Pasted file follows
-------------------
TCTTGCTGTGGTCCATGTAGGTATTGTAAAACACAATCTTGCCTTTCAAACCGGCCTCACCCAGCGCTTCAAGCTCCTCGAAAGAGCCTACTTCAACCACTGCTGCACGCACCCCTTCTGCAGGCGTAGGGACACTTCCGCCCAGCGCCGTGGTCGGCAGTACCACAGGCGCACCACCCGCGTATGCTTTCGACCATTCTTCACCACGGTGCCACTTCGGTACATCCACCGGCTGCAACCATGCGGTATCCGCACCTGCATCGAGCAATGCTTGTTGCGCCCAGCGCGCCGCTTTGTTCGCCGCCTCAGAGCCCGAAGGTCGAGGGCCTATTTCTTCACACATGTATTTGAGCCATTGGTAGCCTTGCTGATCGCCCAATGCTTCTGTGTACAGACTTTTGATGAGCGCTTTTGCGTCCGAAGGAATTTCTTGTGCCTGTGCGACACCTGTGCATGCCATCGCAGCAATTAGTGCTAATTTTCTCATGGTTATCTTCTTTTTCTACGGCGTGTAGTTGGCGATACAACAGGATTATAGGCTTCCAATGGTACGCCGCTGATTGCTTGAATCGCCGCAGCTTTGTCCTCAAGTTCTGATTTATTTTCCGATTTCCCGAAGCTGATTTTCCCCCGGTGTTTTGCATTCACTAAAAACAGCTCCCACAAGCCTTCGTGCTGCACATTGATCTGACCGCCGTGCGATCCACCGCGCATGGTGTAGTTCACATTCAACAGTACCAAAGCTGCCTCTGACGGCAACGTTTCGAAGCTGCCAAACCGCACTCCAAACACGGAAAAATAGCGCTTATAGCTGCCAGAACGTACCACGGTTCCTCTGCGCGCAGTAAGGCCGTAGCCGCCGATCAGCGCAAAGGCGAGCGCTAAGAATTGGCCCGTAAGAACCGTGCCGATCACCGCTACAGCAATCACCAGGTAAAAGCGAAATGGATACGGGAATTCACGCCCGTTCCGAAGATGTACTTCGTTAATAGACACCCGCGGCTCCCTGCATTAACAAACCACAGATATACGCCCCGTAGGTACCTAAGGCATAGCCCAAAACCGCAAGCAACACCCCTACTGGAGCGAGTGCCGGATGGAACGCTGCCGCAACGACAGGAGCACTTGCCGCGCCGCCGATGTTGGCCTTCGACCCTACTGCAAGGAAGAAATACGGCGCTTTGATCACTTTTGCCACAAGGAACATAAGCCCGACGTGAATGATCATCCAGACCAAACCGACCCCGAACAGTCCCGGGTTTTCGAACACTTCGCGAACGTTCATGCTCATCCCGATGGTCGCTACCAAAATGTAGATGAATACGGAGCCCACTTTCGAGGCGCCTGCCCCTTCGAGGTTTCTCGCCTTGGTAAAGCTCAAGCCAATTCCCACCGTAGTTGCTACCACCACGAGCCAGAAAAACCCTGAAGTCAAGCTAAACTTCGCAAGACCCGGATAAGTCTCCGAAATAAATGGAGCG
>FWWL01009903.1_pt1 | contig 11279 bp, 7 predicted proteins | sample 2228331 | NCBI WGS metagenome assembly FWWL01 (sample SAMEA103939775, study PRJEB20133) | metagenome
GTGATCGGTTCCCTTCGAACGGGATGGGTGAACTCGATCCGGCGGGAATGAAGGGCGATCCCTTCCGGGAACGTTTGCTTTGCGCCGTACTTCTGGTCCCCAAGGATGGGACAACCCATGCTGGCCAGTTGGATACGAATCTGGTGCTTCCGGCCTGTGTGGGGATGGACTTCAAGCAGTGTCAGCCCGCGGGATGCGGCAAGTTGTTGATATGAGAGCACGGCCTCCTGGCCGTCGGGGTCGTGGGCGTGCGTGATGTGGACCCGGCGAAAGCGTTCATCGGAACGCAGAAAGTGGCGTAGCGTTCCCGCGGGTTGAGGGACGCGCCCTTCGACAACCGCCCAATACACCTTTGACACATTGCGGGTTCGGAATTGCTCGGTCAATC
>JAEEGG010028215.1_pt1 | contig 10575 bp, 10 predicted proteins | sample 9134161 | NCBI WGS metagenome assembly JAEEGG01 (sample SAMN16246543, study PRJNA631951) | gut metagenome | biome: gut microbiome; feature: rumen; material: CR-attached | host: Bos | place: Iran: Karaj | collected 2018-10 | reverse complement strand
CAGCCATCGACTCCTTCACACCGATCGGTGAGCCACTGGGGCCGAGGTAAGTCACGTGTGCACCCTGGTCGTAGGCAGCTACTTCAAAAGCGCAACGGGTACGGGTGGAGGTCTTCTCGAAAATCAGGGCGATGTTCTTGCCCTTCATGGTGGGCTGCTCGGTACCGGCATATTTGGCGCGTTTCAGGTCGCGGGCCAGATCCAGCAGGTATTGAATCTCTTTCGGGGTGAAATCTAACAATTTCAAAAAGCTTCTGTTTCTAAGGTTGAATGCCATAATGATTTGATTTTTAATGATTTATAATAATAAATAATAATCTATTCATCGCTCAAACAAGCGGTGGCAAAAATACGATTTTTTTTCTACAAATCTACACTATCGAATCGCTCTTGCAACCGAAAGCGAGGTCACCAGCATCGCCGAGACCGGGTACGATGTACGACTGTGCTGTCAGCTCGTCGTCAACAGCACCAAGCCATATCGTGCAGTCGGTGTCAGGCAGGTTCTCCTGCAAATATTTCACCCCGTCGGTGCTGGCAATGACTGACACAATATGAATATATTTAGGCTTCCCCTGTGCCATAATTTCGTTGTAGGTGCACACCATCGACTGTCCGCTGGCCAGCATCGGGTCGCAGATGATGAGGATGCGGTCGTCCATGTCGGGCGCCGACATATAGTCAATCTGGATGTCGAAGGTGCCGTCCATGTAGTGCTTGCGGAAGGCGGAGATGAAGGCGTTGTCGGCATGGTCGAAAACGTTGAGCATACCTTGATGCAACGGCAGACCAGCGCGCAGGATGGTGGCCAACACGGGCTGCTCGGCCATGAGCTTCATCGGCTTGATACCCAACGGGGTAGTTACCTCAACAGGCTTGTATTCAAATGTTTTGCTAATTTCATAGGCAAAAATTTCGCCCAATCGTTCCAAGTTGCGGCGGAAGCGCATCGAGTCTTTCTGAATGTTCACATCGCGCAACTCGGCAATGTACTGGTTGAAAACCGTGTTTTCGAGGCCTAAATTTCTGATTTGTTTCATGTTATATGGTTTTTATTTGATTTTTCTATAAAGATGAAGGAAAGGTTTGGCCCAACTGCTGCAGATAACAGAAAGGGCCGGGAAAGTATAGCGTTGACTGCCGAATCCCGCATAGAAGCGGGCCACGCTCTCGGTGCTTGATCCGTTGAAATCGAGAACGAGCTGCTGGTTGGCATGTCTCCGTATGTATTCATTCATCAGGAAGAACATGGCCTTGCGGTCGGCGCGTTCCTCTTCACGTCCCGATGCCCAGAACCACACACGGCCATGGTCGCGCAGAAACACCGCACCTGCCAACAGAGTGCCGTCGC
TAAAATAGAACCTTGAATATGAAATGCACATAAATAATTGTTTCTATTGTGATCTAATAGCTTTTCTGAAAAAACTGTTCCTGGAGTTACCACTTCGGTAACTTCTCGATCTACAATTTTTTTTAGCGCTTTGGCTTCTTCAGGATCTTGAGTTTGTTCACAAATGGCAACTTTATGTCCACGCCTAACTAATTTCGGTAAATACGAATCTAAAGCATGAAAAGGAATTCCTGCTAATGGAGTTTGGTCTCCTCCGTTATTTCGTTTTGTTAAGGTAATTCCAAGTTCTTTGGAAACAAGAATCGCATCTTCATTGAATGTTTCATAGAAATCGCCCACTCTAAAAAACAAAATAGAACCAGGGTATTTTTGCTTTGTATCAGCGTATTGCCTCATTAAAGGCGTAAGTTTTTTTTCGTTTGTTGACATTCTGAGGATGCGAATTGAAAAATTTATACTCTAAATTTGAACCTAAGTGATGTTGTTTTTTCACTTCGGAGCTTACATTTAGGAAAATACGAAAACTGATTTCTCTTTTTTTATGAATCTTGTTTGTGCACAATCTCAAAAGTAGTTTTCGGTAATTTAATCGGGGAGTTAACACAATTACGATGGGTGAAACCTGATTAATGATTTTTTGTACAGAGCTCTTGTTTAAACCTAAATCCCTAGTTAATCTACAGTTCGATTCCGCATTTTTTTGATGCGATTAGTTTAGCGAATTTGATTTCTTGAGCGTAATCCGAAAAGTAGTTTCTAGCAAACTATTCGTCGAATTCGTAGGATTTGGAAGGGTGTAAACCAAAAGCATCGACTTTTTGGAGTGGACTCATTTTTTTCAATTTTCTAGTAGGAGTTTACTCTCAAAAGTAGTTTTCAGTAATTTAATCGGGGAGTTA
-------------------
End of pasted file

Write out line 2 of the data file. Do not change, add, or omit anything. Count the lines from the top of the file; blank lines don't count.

>FWWL01009903.1_pt1 | contig 11279 bp, 7 predicted proteins | sample 2228331 | NCBI WGS metagenome assembly FWWL01 (sample SAMEA103939775, study PRJEB20133) | metagenome